In this chapter we'll review some of the themes of this book, examining the values and goals we should keep in mind as we design an application. Architecture and implementation should always be undertaken with clear goals in mind.
In Chapter 1, we identified the following central themes:
The importance of object orientation
The primacy of business requirements
The importance of empirical process
The importance of testability
Let's discuss the remaining themes in turn. These themes are interrelated, so most can't be discussed in isolation.
We'll focus most heavily on productivity, as it brings up many architectural and other issues, and is often neglected.
Productivity should be a central concern in application development. It's only one part of a picture that must include code maintainability, reliability, performance, and scalability, but it's a very important part. Productive teams are cost-effective teams, producing maximum value for their stake-holders.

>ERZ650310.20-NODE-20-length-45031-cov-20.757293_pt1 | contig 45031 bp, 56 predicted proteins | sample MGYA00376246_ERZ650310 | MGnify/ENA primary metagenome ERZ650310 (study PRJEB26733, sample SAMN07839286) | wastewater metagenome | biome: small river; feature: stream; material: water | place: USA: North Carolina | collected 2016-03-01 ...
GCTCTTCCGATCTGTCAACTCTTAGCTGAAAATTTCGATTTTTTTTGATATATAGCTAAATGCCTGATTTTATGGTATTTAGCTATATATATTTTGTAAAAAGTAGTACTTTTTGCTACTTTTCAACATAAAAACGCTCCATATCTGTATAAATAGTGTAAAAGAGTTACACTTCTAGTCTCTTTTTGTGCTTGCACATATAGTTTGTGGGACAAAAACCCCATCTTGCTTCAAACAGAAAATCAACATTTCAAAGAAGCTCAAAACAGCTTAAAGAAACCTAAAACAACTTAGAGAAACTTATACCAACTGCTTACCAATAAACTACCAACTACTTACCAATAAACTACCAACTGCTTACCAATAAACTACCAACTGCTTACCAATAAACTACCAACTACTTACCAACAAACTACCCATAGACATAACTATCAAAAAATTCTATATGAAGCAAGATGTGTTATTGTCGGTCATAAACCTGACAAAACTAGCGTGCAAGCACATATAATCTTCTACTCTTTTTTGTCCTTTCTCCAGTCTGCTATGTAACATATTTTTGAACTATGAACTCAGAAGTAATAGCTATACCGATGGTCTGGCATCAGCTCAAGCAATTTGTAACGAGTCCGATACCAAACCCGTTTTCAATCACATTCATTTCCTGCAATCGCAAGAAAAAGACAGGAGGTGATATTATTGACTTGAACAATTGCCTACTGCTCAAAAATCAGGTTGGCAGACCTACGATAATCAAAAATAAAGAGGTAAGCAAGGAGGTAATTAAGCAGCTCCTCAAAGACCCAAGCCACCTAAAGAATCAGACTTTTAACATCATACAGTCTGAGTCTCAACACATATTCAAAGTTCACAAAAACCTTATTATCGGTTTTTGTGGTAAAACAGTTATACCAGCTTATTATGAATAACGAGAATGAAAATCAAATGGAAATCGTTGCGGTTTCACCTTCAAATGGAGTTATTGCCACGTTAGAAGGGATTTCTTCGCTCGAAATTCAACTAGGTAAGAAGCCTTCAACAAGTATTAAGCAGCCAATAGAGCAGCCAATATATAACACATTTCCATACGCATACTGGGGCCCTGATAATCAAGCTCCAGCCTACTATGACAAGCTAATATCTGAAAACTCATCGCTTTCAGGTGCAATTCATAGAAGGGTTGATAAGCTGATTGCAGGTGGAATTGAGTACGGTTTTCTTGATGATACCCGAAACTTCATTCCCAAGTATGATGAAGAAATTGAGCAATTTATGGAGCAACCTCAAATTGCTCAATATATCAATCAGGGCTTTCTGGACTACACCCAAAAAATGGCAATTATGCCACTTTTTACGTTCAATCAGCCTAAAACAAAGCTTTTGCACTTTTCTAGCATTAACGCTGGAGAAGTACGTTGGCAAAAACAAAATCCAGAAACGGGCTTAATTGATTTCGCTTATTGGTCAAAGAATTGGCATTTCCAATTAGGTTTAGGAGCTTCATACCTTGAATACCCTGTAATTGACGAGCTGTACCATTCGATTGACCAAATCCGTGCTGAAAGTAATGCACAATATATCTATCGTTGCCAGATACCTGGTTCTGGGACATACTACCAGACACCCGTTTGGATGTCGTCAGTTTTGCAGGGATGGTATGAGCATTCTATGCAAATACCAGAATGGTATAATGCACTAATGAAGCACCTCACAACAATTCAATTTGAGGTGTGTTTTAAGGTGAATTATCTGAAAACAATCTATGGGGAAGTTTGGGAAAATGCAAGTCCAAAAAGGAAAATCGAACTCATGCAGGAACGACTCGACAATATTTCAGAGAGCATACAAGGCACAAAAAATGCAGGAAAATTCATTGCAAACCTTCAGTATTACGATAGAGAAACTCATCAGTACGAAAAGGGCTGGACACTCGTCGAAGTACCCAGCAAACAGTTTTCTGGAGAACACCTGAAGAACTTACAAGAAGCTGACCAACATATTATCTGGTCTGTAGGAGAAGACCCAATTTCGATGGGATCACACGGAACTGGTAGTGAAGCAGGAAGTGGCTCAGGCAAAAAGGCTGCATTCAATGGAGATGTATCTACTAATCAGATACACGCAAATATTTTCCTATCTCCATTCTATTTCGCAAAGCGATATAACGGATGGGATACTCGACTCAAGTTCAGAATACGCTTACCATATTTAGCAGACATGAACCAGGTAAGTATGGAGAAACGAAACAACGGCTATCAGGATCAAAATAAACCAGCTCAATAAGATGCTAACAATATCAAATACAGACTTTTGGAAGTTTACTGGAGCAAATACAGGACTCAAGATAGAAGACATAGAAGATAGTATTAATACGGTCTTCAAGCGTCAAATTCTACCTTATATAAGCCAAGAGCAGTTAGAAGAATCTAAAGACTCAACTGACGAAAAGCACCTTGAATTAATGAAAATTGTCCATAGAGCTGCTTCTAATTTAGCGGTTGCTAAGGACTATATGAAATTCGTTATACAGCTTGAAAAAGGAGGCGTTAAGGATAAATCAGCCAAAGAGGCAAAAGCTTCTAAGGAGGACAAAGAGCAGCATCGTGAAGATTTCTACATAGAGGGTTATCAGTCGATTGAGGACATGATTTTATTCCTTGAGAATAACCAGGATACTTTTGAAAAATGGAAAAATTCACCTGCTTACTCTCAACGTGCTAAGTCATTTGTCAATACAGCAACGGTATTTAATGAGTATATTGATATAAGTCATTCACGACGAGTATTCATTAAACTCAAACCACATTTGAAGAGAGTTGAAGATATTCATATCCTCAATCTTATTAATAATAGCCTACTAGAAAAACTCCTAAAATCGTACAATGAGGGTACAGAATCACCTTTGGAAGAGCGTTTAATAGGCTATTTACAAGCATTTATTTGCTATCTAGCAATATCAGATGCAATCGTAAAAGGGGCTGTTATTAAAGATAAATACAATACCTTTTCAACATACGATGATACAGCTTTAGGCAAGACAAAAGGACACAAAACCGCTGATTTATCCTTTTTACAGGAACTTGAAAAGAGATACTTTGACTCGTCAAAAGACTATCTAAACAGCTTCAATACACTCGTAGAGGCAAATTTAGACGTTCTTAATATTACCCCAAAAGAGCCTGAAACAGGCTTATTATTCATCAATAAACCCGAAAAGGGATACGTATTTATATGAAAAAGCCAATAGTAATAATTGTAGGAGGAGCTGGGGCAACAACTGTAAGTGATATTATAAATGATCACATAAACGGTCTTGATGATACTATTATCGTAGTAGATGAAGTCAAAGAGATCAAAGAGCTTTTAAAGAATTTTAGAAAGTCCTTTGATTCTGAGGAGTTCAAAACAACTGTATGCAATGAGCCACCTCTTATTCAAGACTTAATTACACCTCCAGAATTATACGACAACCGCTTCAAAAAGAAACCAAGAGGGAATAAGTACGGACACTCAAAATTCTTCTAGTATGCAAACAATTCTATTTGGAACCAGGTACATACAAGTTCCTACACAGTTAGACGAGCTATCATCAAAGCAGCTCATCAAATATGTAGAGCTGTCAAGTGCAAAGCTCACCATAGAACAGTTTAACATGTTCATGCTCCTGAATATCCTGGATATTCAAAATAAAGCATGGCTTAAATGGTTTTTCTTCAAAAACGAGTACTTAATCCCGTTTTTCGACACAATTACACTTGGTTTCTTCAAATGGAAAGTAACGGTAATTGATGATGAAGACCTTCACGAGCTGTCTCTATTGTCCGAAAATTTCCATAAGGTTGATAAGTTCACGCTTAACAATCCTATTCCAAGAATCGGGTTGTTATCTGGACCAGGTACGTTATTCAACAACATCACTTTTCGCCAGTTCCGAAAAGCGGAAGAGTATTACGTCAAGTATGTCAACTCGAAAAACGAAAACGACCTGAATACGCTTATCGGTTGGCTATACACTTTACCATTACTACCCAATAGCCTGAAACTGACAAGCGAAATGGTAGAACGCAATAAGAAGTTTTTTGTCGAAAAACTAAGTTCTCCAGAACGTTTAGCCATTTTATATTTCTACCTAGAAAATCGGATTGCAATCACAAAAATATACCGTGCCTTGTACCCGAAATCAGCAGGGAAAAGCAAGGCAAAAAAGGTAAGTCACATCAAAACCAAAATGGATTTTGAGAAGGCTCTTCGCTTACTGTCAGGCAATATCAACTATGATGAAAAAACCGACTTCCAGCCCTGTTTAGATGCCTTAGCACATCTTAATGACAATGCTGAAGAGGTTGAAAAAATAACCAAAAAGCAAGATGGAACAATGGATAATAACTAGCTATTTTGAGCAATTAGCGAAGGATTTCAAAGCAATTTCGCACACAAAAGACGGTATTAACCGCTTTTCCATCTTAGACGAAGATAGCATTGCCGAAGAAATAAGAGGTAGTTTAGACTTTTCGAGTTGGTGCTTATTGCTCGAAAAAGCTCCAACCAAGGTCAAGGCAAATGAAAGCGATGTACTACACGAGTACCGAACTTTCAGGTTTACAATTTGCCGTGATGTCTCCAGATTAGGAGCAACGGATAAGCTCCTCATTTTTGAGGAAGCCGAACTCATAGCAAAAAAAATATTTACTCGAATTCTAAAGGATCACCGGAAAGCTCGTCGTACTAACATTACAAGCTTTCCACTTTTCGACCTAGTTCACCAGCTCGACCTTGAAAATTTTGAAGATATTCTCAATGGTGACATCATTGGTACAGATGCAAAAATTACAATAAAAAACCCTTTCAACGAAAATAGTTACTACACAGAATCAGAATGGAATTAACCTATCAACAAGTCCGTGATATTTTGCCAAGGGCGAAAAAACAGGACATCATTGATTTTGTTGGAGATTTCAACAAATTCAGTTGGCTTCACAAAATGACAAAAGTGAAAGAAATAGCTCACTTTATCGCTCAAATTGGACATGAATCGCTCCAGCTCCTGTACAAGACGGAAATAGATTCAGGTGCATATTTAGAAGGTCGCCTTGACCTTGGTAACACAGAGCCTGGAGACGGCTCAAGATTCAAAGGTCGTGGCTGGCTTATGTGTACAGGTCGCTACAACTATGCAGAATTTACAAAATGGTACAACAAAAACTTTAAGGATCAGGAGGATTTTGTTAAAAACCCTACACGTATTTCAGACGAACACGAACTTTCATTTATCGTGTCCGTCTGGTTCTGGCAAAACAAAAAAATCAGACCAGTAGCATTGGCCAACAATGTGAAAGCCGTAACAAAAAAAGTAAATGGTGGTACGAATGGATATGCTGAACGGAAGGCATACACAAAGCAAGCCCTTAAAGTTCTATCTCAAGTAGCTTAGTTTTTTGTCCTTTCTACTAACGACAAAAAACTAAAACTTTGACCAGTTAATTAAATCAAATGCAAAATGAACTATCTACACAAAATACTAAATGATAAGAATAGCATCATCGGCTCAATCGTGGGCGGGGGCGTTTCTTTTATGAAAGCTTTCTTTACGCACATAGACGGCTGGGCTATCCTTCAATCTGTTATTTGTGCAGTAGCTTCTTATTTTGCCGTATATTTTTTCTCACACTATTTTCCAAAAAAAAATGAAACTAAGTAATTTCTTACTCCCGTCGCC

Many J2EE developers equate calls for enhanced productivity with laziness. This is perhaps partly a manifestation of the "complexity industry" we'll discuss in Chapter 4, and partly the result of instinctive faith in the adage of "no pain, no gain." In reality, it is not lazy to want to be able to do things quickly and easily, especially if ...